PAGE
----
The Devonshire Manuscript/Cruell desire my master and my foo

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The Devonshire Manuscript
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Yf with complaint the paine might be exprest She sat and sewid that hathe done me the wronge
The Devonshire Manuscript facsimile 73r

f. [73r]

1    Cruell desire my master{m+r+}1 & my foo.
2    {{th}+u+}{_u} thy self so chaungid for shame how maist thousee
3    that{{th}+t+} I have sought dothe chase me to & froo
4    {{th}+u+}{_o} whomthou didist rule / nowe rulith the & me
5    What right is to rule thy subiectes{es} soo.
6    and to be ruled bye mutabilitye
7    lo wherebye the / I doubtid to have blame
8    even now bye dred againe I doubte the{{th}+e+} same /

fs

Notes & Glosses[edit]

     1. The abbreviation is highly stylized. Part of the m is uninked. See also a slightly different version on line 5 of "She sat and sewid that hathe done me the wronge" (73r). For the abbreviation, see Cappelli.[1]

Commentary[edit]

Attributed to Sir Thomas Wyatt by R. A. Rebholz under the alternate title “Desire, alas, my master, and my foe,”[2] this poem was entered by H8. The poem also appears in Tottel's Miscellany, entitled “The louer blameth his instant desire” (item 112).[3] R. A. Rebholz observes that Wyatt's poem in the Devonshire Manuscript might be an earlier verison, and, if so, we can identify two stages of the poem's composition.[4] In the poem, Wyatt describes Desire as a tyrannical ruler: “What right is to rule thy subiectes soo/ and to be ruled bye mutabilitye” (5-6). This description may be interpreted topically with regards to the rule of Henry VIII; the personification of Desire as a tyrannical monarch is not unusual in the early Tudor period, however. H8 enters two other poems that personify Desire: "Greting to you both yn herte wyse" (79r) and “My nowne Iohn poyntz,” (85v-87r).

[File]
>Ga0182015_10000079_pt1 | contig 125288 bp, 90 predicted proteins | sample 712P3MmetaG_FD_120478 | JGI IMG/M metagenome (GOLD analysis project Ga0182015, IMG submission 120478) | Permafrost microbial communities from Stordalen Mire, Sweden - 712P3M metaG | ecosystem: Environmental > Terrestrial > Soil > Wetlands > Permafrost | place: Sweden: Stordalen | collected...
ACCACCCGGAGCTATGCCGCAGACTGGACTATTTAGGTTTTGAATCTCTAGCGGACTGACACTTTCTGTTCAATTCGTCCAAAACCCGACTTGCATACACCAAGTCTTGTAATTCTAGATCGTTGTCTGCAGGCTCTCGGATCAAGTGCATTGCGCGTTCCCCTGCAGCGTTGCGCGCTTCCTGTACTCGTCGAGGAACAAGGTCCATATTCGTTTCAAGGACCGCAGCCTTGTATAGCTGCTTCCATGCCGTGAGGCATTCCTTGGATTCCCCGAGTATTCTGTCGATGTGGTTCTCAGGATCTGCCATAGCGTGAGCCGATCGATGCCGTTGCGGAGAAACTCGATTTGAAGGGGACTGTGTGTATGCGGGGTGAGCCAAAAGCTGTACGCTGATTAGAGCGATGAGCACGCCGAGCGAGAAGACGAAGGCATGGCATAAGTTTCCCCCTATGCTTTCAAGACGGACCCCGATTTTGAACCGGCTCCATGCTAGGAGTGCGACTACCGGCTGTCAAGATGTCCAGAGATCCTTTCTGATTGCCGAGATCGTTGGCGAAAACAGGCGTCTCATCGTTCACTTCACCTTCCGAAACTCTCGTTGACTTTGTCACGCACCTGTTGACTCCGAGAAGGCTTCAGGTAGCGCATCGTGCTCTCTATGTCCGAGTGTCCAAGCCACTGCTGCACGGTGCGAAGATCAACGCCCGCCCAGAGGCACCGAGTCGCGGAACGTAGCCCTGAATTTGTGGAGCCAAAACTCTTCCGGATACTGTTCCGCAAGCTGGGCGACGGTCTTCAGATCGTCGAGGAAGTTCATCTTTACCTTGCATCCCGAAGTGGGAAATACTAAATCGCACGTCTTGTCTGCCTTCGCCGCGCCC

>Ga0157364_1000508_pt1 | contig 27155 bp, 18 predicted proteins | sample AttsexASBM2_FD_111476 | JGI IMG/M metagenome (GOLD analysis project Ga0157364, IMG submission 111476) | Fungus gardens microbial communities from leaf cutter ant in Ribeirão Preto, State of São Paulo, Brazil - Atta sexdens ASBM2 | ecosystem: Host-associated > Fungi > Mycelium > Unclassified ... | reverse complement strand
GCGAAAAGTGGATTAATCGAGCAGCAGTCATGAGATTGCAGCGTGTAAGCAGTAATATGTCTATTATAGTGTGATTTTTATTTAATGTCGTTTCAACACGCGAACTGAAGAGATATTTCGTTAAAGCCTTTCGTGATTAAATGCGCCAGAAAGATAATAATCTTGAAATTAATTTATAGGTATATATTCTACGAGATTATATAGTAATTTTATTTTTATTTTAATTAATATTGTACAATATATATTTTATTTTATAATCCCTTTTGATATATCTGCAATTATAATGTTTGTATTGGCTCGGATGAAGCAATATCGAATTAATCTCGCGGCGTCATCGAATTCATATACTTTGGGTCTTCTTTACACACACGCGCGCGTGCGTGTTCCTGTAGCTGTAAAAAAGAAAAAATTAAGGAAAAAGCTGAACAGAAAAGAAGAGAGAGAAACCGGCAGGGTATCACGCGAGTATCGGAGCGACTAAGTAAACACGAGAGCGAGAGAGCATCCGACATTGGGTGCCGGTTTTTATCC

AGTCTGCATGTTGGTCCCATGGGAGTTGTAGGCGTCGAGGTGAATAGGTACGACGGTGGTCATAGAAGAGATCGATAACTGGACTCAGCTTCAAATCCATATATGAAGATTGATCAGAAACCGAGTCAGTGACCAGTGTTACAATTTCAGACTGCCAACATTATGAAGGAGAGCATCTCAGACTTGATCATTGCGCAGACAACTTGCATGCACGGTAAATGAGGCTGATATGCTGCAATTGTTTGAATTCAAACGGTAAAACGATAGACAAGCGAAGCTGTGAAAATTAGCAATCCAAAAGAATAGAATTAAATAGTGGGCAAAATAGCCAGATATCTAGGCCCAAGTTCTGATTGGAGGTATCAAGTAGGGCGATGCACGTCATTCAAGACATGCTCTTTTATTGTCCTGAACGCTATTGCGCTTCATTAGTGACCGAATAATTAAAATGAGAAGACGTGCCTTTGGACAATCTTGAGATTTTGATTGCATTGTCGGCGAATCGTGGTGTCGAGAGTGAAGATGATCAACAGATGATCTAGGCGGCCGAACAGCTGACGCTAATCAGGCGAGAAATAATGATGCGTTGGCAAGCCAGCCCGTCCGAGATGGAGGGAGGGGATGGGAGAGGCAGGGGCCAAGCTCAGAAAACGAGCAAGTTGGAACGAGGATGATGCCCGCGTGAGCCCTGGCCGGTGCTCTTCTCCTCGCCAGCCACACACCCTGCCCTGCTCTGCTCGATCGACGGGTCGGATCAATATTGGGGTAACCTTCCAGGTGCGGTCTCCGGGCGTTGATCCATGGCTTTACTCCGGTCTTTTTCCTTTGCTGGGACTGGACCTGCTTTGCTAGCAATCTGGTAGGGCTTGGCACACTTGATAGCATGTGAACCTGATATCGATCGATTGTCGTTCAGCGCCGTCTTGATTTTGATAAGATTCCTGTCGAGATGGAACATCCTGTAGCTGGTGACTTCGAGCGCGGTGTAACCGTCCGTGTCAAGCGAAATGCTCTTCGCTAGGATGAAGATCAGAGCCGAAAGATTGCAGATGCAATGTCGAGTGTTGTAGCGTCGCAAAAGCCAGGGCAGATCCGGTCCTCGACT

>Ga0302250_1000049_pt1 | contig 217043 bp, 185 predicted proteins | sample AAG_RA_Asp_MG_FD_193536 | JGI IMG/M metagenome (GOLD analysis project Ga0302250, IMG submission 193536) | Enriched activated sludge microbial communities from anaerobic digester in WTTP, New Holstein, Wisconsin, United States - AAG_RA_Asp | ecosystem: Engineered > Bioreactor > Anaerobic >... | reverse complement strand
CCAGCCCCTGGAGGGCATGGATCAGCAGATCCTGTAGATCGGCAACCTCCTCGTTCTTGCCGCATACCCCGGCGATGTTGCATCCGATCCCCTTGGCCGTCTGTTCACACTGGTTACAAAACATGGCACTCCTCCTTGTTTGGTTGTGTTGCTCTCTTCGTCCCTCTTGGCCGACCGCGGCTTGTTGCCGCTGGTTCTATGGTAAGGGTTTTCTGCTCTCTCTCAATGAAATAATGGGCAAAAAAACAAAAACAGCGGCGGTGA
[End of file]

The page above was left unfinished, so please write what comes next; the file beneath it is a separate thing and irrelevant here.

Works Cited[edit]


Textual Notes[edit]

Texts Collated[edit]

STC13860_04, LEge07

Collation[edit]

1 Cruell desire] Desire alas LEge07 DEsire (alas) STC_13860_04 master] master, STC_13860_04 &] and STC_13860_04 foo.] foo / LEge07 fo: STC_13860_04
2 thy self so chaungid for shame] so sore alterd thi sellff LEge07 So sore altred thy self STC_13860_04 maist] mayst LEge07 STC_13860_04 see] se? LEge07 see? STC_13860_04
3 that I have sought dothe chase] whome thousome tyme I did sekesowght / chaseththat dryvys LEge07 Sometime thou sekest, that drieues STC_13860_04 &] and STC_13860_04 froo] fro LEge07 STC_13860_04
4 whom thou didist rule / nowe rulith] whomesome tyme thow didst ule / ow lyththat ledythe LEge07 Sometime, thou leadst, that leadeth STC_13860_04 the &] thee, and STC_13860_04 me] me. LEge07 STC_13860_04
5 What right] tyranie itwhat reson LEge07 right] reason STC_13860_04 rule] rewle LEge07 soo.] so? LEge07 STC_13860_04
6 and to be ruled bye] by forcyd law & LEge07 and to be ruled bye mutabilitye] By forced law, and mutabilitie. STC_13860_04 mutabilitye] mutabilite LEge07
7 lo] for LEge07 For STC_13860_04 wherebye] where by LEge07 STC_13860_04 the /] the LEge07 thee STC_13860_04 doubtid] dowtyd LEge07 douted STC_13860_04 have] haue STC_13860_04 blame] blame: STC_13860_04
8 even] evyn LEge07 Euen STC_13860_04 bye dred] by hate LEge07 STC_13860_04 againe] agayne LEge07 again STC_13860_04 doubte] dowt LEge07 doubte the same /] dout thesamethe same. STC_13860_04 same /] same. LEge07